Now try logging into the machine, with “ssh ‘maddy@174.40.30.11′”
and check to make sure that only the key(s) you wanted were added.
It will create the authorized_keys file at user .ssh directory.

Note: You can add the public key manually also using following step:

1. Copy the public key.

# cat /root/.ssh/id_rsa.pub
ssh-rsa BBBBdfdddfdzaC1yc2EAAAADAQABAAABAQDkUPtTzfssbKiH9G7UuzXuKUJrlon3iDNvDXFpsdsdstT766sZaAkM/8TVKuKdT4srP/r0lJUoodevc2kIjUw9LqxM/asdasdasdasdasdasdasqCFAu2YIasdaasdasasdsKA1KxZpfhU/asdaerassdfrfdrgddfdf/asdasdasdasdasdasdasdasdas root@maddy.com

2. Access the remote server and follow below steps to copy the public key in user home directory.

# su – maddy
# mkdir .ssh
# chmod 700 .ssh
Now, you can create or modify the authorized_keys file within this directory.

# vim authorized_keys
ssh-rsa BBBBdfdddfdzaC1yc2EAAAADAQABAAABAQDkUPtTzfssbKiH9G7UuzXuKUJrlon3iDNvDXFpsdsdstT766sZaAkM/8TVKuKdT4srP/r0lJUoodevc2kIjUw9LqxM/asdasdasdasdasdasdasqCFAu2YIasdaasdasasdsKA1KxZpfhU/asdaerassdfrfdrgddfdf/asdasdasdasdasdasdasdasdas root@maddy.com

And change the authorized_keys file permission.

# chmod 600 authorized_keys

Access Your Server Using SSH Keys
After completing the above procedure, you should be able to login to the remote host without the remote user’s password.

# ssh dennis@174.40.30.11

Now it will ask the passphrase which we set at the time of creating the public key.

We hope this article will be very helpful you.

Installing NTP Server on CentOS/RHEL 7/6/5

Network Time Protocol (NTP) is used to synchronize system clocks of different hosts over the network. Most companies will have a local NTP server that they keep in sync with an external timing source and then they have all of their internal servers sync their time with that machine. In this setup, we will configure Linux system as NTP server.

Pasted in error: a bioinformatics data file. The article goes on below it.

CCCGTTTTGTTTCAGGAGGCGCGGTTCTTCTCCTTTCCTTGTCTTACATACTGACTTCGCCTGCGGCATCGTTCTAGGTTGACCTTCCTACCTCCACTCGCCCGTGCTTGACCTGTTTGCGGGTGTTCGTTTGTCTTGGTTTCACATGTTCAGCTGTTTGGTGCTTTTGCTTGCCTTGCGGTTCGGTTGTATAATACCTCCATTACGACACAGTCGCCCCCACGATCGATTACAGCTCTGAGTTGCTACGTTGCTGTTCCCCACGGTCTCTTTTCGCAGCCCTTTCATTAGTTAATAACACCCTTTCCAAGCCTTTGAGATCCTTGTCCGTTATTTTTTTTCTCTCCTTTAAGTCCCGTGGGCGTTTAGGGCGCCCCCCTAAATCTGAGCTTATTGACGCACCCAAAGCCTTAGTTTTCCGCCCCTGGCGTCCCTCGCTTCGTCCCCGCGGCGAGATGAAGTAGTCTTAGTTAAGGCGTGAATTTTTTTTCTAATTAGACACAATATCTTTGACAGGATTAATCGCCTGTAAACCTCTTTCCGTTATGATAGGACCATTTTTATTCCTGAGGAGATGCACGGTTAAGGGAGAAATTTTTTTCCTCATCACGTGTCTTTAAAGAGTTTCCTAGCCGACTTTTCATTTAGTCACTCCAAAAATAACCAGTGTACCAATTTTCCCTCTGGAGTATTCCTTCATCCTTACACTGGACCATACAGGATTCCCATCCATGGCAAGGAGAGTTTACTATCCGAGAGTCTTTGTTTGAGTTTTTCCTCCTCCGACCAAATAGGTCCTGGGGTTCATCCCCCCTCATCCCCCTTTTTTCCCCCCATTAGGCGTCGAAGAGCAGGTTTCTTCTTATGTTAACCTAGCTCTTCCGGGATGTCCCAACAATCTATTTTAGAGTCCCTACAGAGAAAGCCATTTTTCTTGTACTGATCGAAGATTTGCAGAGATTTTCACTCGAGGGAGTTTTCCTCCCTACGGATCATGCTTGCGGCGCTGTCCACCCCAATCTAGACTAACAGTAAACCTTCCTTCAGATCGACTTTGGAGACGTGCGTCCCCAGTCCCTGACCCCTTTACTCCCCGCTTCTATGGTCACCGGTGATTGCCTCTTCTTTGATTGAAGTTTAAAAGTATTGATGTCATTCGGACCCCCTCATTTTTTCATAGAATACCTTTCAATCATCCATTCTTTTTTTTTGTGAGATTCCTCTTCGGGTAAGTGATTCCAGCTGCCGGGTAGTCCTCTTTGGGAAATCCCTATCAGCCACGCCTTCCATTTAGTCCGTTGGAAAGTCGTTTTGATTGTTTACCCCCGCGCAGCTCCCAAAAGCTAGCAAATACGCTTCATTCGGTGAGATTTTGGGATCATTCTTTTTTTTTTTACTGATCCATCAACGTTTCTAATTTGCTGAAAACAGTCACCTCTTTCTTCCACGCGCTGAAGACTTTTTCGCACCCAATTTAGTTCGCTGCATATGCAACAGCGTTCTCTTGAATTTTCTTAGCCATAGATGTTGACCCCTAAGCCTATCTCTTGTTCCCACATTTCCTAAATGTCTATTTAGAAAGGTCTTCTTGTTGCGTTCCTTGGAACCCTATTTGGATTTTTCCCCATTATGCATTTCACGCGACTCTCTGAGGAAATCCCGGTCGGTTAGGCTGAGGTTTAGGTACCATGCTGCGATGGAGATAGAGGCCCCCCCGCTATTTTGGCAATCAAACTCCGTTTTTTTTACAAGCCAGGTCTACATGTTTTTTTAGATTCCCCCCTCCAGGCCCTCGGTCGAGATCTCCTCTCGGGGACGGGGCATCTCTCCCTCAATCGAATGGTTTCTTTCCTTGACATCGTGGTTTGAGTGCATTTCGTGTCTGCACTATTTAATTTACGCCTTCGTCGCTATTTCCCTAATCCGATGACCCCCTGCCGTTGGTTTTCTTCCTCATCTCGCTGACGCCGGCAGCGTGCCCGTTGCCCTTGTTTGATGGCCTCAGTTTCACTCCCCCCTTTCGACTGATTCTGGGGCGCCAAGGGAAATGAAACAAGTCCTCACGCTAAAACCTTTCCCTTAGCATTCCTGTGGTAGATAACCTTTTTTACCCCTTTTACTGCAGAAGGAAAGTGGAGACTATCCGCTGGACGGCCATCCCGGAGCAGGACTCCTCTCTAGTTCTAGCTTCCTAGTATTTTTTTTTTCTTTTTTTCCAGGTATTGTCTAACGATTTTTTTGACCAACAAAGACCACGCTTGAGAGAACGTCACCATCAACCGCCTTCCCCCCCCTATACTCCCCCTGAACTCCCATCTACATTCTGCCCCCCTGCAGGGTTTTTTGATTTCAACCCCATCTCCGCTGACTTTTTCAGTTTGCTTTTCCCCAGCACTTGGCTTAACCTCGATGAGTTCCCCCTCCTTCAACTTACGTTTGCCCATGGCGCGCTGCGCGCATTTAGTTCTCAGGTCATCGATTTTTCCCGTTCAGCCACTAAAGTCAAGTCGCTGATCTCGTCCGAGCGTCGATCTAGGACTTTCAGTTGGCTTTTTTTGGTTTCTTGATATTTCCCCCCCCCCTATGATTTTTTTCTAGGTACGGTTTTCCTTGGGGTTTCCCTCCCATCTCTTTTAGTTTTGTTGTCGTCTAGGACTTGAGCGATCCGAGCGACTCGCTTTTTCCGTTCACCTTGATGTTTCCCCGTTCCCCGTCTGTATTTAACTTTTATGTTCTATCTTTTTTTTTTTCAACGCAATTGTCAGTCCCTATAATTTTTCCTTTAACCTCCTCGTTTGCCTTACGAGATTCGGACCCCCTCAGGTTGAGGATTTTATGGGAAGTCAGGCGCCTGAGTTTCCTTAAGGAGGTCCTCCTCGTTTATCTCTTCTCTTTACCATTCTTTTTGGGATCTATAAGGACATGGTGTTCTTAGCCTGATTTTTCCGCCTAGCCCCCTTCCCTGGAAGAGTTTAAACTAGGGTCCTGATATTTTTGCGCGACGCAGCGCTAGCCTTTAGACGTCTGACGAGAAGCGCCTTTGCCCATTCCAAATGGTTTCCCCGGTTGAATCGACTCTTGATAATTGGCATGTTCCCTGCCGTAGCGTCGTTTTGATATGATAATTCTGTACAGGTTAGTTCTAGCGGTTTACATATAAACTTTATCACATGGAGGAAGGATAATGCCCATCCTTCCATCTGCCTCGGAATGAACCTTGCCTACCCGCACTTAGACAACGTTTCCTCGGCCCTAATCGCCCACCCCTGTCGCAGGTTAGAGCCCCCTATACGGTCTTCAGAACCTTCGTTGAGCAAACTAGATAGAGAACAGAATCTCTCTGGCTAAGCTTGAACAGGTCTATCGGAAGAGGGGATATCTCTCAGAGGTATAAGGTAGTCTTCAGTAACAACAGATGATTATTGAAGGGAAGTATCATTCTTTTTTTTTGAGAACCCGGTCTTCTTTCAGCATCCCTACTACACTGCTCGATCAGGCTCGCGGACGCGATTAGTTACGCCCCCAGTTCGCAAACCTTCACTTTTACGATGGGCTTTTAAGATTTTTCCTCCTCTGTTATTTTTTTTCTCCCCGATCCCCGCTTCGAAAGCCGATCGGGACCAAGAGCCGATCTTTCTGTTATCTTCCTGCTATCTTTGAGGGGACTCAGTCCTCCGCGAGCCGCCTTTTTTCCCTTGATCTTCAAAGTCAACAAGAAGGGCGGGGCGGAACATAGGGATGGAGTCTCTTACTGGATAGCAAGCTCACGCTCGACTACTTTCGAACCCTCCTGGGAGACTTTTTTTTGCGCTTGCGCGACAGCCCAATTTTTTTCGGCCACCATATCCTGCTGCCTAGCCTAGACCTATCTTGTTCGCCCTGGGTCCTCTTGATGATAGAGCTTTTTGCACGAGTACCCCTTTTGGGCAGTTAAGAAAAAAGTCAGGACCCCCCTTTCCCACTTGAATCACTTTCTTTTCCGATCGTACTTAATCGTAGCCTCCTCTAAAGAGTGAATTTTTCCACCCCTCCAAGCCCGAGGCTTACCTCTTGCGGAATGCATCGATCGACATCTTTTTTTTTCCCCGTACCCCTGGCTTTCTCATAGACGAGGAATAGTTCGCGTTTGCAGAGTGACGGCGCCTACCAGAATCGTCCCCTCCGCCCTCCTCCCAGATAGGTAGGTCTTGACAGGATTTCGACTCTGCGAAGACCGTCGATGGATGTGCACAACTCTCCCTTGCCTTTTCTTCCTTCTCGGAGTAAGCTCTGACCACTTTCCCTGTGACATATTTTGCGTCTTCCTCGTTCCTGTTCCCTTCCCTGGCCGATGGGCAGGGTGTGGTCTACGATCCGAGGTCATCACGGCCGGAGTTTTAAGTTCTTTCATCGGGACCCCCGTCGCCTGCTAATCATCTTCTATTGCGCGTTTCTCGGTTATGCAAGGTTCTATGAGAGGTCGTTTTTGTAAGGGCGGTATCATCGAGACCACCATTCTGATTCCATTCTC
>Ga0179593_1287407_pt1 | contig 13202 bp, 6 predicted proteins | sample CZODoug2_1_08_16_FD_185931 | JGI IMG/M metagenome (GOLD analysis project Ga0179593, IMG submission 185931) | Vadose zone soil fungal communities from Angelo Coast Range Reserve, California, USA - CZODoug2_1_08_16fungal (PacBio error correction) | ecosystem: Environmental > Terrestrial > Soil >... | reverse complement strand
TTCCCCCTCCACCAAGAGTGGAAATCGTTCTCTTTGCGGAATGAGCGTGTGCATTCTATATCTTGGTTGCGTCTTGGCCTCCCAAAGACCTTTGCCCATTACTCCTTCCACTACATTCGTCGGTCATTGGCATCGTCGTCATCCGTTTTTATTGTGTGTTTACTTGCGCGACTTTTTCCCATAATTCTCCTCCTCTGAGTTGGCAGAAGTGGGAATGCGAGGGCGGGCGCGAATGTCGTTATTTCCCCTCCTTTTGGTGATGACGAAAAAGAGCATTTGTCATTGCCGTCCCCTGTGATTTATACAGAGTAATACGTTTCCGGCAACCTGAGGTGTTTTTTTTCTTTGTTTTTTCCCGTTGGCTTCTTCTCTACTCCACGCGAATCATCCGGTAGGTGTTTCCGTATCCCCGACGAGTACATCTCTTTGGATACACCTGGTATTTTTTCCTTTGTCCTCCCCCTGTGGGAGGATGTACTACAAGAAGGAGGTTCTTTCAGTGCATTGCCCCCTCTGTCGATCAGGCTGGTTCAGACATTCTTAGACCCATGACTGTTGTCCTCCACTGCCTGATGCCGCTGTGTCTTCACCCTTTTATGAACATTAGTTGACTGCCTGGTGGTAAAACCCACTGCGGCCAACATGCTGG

Install the NTP Packages
NTP server package is provided by CentOS/RHEL default repositories and can be installed using yum command.

# yum install ntp

Configure NTP Server
If you have lots of server in the environment and this we will use NTP servers to synchronize time by the ISP or the Public time located at ntp.org. We suggest using any nearby servers also. You can find nearby servers at NTP Public Pool Time Servers (http://www.pool.ntp.org/en/).

# vim /etc/ntp.conf
server 0.asia.pool.ntp.org iburst
server 1.asia.pool.ntp.org iburst
server 2.asia.pool.ntp.org iburst
server 3.asia.pool.ntp.org iburst

Allow LAN Systems
Now, you need to allow clients from your networks to synchronize time with this server. To do it add following entry in configuration file

# vim /etc/ntp.conf
restrict 192.168.5.0 mask 255.255.255.0 nomodify notrap
Enable NTP Log
In case there are problems with your NTP daemon add a log file statement which will record all NTP server issues. Add the following content as below.

# vim /etc/ntp.conf
logfile /var/log/ntp.log

Add Firewall Rules
NTP server listens on UDP port 123. If you are using iptables of the server then run the following command.
CentOS/RHEL 7

# firewall-cmd –add-service=ntp –permanent
# firewall-cmd –reload
CentOS/RHEL 6/5

# iptables -A INPUT -s 192.168.1.0/24 -p udp –dport 123 -j ACCEPT
# iptables -A INPUT -p udp –dport 123 -j DROP
Restart NTP Server
After all NTP configuration, Let’s restart NTP server using following commands.

CentOS/RHEL 7

# systemctl start ntpd
# systemctl enable ntpd
CentOS/RHEL 6/5

# service ntpd start
# chkconfig ntpd on
Verify Configuration
You can verify the configuration using below command.

# ntpq -p
# date -R

 Configuring sudo Access

  1. Log in to the system as the root user.
  2. Create a normal user account using the useradd command. Replace USERNAME with the user name that you wish to create.
    # useradd USERNAME
  3. Set a password for the new user using the passwd command.
    # passwd USERNAME Changing password for user USERNAME. New password: Retype new password: passwd: all authentication tokens updated successfully.
  4. Run the visudo to edit the /etc/sudoers file. This file defines the policies applied by the sudo command.
    # visudo
  5. Find the lines in the file that grant sudo access to users in the group wheel when enabled.
    ## Allows people in group wheel to run all commands
    # %wheel        ALL=(ALL)       ALL
  6. Remove the comment character (#) at the start of the second line. This enables the configuration option.
  7. Save your changes and exit the editor.
  8. Add the user you created to the wheel group using the usermod command.